Holmes’ Morning After Blog: Local Economic Impact Of NFL Lockout
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By Laurence W. Holmes
CHICAGO (WSCR) I did some checking over the last couple of days and there could be some serious collateral damage if the NFL labor situation doesn’t get resolved by the time training camp rolls around. According to my sources, the Bradley-Bourbonnais area would stand to lose $2 million if a full camp isn’t held.
Here’s how one of the business owners down there explained it to me:
“The impact would be really big. Events have changed weekends to stay away from Bears camp in the past. Everything will be dead. A lot of those businesses count on that money to get them through the year. The Bears are really the last big event. A lot of jobs are at risk too. There’s no reason to hire kids (in the community) if the extra demand isn’t there.
“Volunteer groups like the Boy Scouts make a lot of money from all of the Bears fans who come down to visit. Businesses will be hurt, but have the means to recover. The volunteer groups will have a harder time making that money back.”
As for the infrastructure of Olivet-Nazarene, I’m told that it would take the University less than a day to get the campus ready for the Bears to practice. The logistics of getting fans involved would take more time. Perhaps a few days. If the labor strife goes into late July or early August, the Bears will be left with a decision on whether it would be worth it to travel down to Bourbonnais or hold their camp at their own facility in Lake Forest.
It’s not just “Millionaires vs. Billionaires.” The trickle down effect of what the Lockout could mean financially, for a place like Bradley-Bourbonnais and training camp communities around the country, could be devastating.
-Things are bad for the Bulls right now, but not as bad as you think. Miami’s dominance in Game 2 and Game 3 had the feel of elimination, but that’s hardly the case. The Bulls can turn this whole series around with a win Tuesday night. Just like the Heat in Game 2, the Bulls can walk away with a “Mission Accomplished” banner just by beating the Heat Tuesday night. A win gets the series even, but more importantly swings home-court advantage back the Bulls way. So how can the Bulls do it?
1. Get off to a fast start. The Bulls scored 15 points in the first quarter of Game 3, they shot 25 percent. Carlos Boozer missed all five shots that he took. Joakim Noah picked up two early fouls and didn’t have an offensive rebound. So the Bulls starting “four” and “five” combined for zero points. Derrick Rose settled for jump shots and went 2-for-8 from the floor.
2. Stay on your feet defensively. The Heat were very successful with shot-fakes. Bulls defenders weren’t very disciplined. They left their feet plenty and it led to easy buckets for Miami. The worst part was watching Bulls players jump to the right hand of Chris Bosh (who’s left handed). As Stacy King would say: KYP (know your personnel).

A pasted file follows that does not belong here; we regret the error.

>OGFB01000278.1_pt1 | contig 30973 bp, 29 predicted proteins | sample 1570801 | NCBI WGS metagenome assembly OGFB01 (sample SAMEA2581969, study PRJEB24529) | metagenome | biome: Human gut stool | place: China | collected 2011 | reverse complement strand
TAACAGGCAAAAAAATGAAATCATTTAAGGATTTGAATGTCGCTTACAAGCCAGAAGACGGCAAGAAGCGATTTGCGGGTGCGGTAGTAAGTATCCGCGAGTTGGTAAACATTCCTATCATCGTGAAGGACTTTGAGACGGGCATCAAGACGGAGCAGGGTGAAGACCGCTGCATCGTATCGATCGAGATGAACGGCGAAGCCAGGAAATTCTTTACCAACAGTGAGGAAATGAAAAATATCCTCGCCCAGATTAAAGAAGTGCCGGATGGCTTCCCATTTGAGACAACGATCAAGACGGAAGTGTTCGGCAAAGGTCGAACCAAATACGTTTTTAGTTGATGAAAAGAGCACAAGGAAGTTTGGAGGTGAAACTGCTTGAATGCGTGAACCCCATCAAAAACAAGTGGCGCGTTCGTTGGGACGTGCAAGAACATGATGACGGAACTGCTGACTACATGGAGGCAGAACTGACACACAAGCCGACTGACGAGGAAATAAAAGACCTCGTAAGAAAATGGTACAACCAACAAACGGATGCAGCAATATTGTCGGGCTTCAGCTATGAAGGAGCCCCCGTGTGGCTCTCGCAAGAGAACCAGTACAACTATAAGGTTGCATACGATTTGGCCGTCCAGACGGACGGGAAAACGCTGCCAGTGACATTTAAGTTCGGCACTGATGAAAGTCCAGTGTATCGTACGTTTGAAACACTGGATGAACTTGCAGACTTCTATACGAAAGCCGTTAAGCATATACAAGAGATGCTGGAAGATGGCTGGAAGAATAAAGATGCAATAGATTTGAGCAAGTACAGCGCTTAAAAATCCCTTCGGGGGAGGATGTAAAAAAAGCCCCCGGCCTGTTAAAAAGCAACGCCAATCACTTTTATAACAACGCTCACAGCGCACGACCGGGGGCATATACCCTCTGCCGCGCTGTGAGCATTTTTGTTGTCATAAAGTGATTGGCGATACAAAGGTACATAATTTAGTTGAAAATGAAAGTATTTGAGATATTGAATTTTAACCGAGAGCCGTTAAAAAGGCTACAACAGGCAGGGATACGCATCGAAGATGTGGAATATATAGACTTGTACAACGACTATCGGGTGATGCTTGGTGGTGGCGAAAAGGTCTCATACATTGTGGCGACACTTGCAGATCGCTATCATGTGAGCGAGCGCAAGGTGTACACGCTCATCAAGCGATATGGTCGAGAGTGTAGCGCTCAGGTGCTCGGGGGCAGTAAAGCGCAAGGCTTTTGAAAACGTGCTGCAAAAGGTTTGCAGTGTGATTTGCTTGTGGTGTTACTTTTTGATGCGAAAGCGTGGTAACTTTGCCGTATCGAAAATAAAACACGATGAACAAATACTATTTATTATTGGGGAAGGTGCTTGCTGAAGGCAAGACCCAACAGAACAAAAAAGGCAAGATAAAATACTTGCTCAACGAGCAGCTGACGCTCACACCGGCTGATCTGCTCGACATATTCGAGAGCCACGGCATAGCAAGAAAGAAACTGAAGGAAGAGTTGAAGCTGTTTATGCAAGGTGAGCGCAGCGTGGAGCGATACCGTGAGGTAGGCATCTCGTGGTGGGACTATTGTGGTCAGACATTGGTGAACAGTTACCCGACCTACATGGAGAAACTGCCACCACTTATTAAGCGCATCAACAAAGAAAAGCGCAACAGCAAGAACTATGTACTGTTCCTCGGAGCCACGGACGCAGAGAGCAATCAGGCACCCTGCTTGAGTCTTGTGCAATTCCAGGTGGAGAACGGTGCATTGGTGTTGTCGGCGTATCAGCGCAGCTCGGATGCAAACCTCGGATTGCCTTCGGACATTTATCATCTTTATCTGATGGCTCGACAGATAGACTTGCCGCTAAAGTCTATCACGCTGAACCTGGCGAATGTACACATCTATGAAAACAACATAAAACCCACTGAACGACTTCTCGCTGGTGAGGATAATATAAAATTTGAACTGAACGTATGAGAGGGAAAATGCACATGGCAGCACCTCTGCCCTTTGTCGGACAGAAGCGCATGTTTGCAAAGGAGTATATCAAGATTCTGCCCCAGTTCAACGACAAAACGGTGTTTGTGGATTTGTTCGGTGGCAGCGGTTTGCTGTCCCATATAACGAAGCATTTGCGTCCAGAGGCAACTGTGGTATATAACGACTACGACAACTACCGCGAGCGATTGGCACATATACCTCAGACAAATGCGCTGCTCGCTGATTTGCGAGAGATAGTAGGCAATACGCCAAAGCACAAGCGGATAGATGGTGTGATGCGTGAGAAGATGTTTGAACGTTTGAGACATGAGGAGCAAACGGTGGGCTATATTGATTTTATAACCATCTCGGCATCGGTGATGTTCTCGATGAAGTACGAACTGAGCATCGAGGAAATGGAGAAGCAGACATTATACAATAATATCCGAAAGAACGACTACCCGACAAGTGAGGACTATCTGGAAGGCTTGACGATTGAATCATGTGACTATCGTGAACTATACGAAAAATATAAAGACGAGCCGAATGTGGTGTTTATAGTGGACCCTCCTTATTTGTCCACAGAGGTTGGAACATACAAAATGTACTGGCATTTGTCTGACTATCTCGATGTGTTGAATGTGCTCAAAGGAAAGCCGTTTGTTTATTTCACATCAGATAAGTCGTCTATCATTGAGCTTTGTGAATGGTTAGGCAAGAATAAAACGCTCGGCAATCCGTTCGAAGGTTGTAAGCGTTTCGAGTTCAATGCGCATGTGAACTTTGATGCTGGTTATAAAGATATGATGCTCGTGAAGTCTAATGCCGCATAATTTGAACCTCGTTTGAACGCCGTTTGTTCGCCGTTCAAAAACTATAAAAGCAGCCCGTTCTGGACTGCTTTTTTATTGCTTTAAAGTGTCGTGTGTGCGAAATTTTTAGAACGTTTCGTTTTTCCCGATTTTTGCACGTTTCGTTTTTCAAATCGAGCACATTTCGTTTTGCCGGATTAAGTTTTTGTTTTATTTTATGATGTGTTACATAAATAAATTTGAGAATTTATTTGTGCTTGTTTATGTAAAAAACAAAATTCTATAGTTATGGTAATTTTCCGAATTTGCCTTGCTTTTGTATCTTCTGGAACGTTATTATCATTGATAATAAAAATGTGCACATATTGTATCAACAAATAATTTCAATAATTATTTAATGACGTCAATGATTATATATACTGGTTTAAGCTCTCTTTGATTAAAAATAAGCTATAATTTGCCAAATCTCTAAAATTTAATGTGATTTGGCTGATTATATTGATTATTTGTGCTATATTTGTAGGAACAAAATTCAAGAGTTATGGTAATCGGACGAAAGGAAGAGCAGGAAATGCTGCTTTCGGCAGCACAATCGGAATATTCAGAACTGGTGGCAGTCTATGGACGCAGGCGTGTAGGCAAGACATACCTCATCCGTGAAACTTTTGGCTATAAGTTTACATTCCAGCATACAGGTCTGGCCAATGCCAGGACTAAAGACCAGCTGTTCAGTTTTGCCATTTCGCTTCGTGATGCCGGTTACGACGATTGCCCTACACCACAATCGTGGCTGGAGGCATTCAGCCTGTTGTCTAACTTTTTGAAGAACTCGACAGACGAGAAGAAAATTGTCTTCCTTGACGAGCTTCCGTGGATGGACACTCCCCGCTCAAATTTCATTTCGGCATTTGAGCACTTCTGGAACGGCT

3. Make better passes. The Heat did a great job of rotating and closing out on Bulls shooters. It made it hard to get shots off. That can be made easier if shooters get the ball in the rhythm of their shooting motion. When the ball is delivered to the left or the right of the shooter, it gives Miami a chance to recover. Kyle Korver could really benefit from this. It’s not as easy as it sounds because the Heat’s traps on Derrick Rose are forcing him making passes going backwards or while he’s up in the air. The Heat assisted on 58 percent of their baskets while the Bulls only assisted on 47 percent.
4. Keep attacking. Joel Anthony did a great job of protecting the paint and setting the tone early with five blocks. They Bulls are at their best when D-Rose is going forward. The Heat have made him more lateral and when he does get inside, he’s not on his sweet spot to finish layups. He can’t shy away. Can’t settle. If Rose can get penetration and cash in on some of those shots, it opens up the entire Bulls offense.
-Watching John Danks pitch well enough to win and still lose is getting painful. Sure he gave up four runs in eight innings of work, but that still works out to the ERA of a quality start: 4.50. The individual wins don’t matter, but the team is 1-9 in his 10 starts and it’s not indicative of how he’s pitched.
-Ya just knew things were gonna go bad when two guys come off the DL (Josh Hamilton and Nelson Cruz) and go yard.
-Adam Dunn is 0-for-30 vs lefties this year. Perhaps he should take a seat the next time one is on the bump.